Introduction from AF sufferer - since 2012

Hi all I am 53 and male and I guess my story will be familiar.

My first awareness of AF was after going to A&E feeling extremely fatigued and dreadful. 5 days later and two failed cardioversions later I was sent home with various medications. The next few months saw several other trips and hospital stays usually just overnight or a couple days plus one more cardioversion that also failed. Then I saw a private specialist at Papworth and was put on Flecanide which was better and kept the AF controlled at least some of the time. He then suggested an ablation and I have since had that procedure twice but unfortunately having reduced the Flecanide dose after 3 months the AF returned. So I am left on Felcanide indefinitely and the AF mostly under control. When not under control I am unable to work or drive and find it difficult to much at all due to the general fatigue that results.

Now about the longer term history. I have been overweight since my early 20s (much to my shame and regret) and was approaching 21 stone by the time I was 48. I managed to lose 2 stone having been shocked at the scales passing 20 stone, I had been shocked of course at earlier milestones! But still failed to act.

Then I was diagnosed with sleep apnoea (SA) shortly after in 2010. Now SA and AF do seem to be related and often associated with obesity. So I only have myself to blame.

I do have heart desease but not angina.

So I decided to try and lose weight and improve fitness. I have managed to do both to a degree at least I managed to lose 5 stone in total by 2014 but have put about a stone back on so I am now 16.5 stone - still just obese at 5'10". I am much fitter with regular gym visits and walking. The good news is by losing the weight I have found the SA has been cured. This is great as the treatment is not the most convenient - CPAP - for those that do not know you wear a face or nose mask with pumped air to keep your air way open whilst asleep. SA means many times during the night the sufferer stops breathing. It is still not well known as a condition. It is associated with snoring and being overweight, e,g, one testr for a man is your neck more than 16" - mine was 18.5" when diagnosed - now back to 16" and I am cured. However, I consider myself a food addict as every day remains real struggle to eat well. I have considered weight loss surgery in the past but did not proceed. I guess it remains an option.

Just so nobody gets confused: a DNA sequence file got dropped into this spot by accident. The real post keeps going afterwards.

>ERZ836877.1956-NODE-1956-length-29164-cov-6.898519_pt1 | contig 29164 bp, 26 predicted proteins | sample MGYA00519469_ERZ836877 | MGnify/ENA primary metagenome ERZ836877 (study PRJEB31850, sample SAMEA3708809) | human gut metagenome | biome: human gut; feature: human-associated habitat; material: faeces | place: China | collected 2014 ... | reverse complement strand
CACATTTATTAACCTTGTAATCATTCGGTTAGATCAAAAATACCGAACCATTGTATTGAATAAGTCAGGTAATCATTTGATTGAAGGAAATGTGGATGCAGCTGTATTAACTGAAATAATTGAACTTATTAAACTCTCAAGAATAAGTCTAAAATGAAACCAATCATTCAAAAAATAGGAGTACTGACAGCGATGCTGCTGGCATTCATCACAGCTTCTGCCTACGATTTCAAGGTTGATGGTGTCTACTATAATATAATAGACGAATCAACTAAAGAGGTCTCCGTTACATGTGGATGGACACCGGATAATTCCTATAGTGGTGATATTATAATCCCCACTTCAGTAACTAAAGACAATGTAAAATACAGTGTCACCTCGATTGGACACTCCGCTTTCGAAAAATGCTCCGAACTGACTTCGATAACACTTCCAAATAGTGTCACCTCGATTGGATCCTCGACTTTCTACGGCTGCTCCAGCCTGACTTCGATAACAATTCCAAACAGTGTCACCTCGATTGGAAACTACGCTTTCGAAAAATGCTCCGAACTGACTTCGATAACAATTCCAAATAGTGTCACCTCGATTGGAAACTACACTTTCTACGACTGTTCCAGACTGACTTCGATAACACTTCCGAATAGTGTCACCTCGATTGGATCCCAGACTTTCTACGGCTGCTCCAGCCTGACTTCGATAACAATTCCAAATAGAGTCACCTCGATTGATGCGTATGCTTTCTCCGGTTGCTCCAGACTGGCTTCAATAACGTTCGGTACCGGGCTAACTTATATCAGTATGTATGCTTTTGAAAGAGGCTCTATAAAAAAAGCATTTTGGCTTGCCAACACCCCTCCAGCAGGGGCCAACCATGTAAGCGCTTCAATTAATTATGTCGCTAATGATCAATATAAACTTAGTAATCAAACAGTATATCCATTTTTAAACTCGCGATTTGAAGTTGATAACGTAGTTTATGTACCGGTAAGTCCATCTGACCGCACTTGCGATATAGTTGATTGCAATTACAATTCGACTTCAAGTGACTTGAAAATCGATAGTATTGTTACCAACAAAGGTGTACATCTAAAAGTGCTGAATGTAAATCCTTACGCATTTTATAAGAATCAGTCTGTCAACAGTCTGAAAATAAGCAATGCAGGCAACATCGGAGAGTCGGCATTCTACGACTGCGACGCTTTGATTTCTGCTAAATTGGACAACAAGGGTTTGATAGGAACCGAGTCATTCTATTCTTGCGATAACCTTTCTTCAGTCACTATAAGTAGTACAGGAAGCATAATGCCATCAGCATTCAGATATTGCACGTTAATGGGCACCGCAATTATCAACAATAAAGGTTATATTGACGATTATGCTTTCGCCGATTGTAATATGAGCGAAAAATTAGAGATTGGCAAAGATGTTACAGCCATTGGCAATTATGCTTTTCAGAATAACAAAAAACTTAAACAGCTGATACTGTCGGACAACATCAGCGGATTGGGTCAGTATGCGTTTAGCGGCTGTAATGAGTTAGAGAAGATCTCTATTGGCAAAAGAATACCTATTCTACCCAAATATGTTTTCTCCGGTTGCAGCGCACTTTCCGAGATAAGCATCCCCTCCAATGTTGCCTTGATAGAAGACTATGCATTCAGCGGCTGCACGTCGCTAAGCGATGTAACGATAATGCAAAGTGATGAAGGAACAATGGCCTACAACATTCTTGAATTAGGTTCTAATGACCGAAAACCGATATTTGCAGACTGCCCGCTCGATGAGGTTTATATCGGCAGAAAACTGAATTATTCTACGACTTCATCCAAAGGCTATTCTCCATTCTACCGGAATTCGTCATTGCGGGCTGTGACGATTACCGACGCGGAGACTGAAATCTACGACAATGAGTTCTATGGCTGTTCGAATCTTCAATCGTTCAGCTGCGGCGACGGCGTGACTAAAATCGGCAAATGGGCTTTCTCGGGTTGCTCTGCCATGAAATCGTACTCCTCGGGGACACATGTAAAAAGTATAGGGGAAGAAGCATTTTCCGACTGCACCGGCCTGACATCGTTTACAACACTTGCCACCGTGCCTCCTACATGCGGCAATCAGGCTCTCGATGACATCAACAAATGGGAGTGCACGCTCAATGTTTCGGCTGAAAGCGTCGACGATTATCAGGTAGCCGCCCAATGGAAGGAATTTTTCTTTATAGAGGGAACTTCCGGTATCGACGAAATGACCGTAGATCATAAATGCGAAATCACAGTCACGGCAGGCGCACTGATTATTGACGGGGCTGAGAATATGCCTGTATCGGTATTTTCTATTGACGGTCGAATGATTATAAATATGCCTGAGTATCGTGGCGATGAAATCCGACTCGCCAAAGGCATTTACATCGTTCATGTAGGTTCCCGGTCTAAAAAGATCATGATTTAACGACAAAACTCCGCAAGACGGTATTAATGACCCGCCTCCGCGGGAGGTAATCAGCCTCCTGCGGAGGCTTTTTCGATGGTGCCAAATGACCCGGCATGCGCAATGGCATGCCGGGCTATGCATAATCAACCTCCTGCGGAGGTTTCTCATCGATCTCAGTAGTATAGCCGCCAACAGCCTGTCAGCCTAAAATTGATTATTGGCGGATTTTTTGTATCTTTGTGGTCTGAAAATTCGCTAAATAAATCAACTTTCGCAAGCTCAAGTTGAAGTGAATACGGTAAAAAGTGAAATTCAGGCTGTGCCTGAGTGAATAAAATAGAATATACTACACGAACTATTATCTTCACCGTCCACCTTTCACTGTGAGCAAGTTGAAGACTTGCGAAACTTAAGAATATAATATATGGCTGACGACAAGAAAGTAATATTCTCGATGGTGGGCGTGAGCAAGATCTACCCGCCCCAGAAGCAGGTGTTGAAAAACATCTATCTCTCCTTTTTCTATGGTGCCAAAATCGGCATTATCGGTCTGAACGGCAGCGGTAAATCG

I do think I had probably had both SA and AF for sometime before either were diagnosed, with SA at least this could have been many years.

For the last 2 years I have only been able to work part time as my heart rate at rest is 45 to 50 which means I am often tired and fined the travelling and long days I used to do impossible to cope with.

My cardiologist does not recommend further ablations and I even saw another renowned Cardiologist in Liverpool who agrees.

So what is next for me - well continue the daily battle to restrain my food intake and keep up the exercise and hopefully lose further weight over the coming months. My aim is to lose 2.5 stone and get below 14 stone. Still not thin but that would be 6 stone less than my heaviest a few years ago.

7 Replies

  • Thank you for sharing your story. You have inspired me as I am also on a renewed health kick to try and get fit and lose weight before my next ablation so thank you. I have found your post very uplifting. Xx